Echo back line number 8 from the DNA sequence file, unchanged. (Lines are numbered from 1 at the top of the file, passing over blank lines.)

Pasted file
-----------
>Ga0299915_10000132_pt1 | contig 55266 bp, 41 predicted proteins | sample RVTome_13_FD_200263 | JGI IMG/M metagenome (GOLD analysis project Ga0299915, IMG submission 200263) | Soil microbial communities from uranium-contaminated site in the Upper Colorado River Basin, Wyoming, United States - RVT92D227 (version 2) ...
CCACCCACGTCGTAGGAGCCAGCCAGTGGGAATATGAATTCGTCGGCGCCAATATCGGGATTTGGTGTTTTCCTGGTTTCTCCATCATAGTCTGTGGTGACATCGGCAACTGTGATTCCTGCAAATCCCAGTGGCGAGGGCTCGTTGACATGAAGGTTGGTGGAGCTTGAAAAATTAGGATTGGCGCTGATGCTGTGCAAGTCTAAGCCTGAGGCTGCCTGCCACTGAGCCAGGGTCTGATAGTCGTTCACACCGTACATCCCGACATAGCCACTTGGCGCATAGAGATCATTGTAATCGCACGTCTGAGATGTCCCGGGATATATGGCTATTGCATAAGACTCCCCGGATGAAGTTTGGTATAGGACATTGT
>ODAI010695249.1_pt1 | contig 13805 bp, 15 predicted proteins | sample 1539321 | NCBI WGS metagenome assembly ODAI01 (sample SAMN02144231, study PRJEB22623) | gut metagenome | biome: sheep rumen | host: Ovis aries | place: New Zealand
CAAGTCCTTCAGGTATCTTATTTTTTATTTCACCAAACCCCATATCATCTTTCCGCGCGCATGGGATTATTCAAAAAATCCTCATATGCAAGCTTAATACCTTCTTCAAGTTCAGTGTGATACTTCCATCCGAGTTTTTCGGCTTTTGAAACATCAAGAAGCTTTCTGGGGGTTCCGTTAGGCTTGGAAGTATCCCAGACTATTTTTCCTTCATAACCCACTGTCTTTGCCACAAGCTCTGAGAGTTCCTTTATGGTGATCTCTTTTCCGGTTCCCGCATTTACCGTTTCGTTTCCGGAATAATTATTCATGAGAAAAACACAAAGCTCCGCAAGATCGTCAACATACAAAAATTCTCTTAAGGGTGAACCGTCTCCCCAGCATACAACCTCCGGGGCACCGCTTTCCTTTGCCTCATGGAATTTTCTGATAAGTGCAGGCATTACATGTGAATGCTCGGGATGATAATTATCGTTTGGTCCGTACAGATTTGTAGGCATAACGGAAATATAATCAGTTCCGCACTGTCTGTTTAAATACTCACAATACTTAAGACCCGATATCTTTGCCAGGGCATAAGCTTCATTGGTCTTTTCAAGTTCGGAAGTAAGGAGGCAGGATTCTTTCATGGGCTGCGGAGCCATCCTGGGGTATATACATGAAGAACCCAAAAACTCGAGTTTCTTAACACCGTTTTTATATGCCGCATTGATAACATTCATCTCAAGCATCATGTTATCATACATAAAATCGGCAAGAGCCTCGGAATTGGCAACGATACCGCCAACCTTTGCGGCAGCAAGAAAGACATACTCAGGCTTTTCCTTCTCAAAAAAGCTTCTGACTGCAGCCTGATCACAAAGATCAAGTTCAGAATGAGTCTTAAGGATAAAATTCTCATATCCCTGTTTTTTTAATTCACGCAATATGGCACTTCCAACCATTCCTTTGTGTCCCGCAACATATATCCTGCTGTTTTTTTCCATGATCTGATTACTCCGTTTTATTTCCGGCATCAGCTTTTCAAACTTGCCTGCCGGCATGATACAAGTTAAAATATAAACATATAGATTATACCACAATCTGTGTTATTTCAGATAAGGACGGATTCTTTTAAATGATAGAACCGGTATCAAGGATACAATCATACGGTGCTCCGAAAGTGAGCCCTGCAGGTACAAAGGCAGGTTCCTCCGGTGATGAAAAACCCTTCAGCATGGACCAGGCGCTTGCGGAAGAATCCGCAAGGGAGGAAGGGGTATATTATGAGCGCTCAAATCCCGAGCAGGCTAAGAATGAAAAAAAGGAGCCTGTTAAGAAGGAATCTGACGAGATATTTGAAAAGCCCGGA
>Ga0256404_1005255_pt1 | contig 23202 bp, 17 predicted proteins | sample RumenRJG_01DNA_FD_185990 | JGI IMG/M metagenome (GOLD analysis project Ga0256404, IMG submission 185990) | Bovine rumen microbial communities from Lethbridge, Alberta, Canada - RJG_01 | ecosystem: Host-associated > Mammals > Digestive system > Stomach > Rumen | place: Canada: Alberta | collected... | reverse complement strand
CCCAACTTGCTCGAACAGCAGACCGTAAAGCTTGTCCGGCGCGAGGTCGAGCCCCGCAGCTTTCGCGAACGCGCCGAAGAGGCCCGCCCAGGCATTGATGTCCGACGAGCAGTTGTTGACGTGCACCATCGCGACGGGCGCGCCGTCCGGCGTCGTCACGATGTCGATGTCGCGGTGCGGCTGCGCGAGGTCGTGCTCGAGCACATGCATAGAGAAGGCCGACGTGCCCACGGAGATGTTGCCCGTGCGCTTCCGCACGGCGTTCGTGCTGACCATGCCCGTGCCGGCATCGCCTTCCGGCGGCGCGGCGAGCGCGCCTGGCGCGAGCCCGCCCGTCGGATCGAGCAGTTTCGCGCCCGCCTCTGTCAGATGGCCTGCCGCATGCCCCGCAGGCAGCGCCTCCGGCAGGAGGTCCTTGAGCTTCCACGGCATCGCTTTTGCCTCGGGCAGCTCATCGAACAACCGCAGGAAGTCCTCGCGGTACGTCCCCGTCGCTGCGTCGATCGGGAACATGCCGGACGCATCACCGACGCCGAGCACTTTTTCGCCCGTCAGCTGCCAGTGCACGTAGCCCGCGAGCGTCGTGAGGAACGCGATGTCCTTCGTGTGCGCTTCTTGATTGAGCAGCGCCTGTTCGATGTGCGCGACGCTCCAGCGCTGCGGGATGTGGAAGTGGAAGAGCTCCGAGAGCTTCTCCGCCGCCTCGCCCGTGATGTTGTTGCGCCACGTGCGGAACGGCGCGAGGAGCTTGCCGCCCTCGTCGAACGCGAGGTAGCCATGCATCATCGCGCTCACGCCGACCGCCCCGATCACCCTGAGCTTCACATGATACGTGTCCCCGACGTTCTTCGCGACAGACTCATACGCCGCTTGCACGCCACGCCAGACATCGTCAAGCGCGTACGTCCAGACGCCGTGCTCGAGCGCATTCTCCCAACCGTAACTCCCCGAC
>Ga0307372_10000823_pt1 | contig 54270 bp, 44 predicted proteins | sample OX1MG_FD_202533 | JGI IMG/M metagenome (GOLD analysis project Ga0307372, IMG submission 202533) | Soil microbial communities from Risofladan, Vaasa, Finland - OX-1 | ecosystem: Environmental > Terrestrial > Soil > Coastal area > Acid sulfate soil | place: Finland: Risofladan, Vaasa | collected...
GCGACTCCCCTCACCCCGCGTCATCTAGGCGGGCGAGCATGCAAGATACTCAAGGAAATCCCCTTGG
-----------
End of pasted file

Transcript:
GCGACTCCCCTCACCCCGCGTCATCTAGGCGGGCGAGCATGCAAGATACTCAAGGAAATCCCCTTGG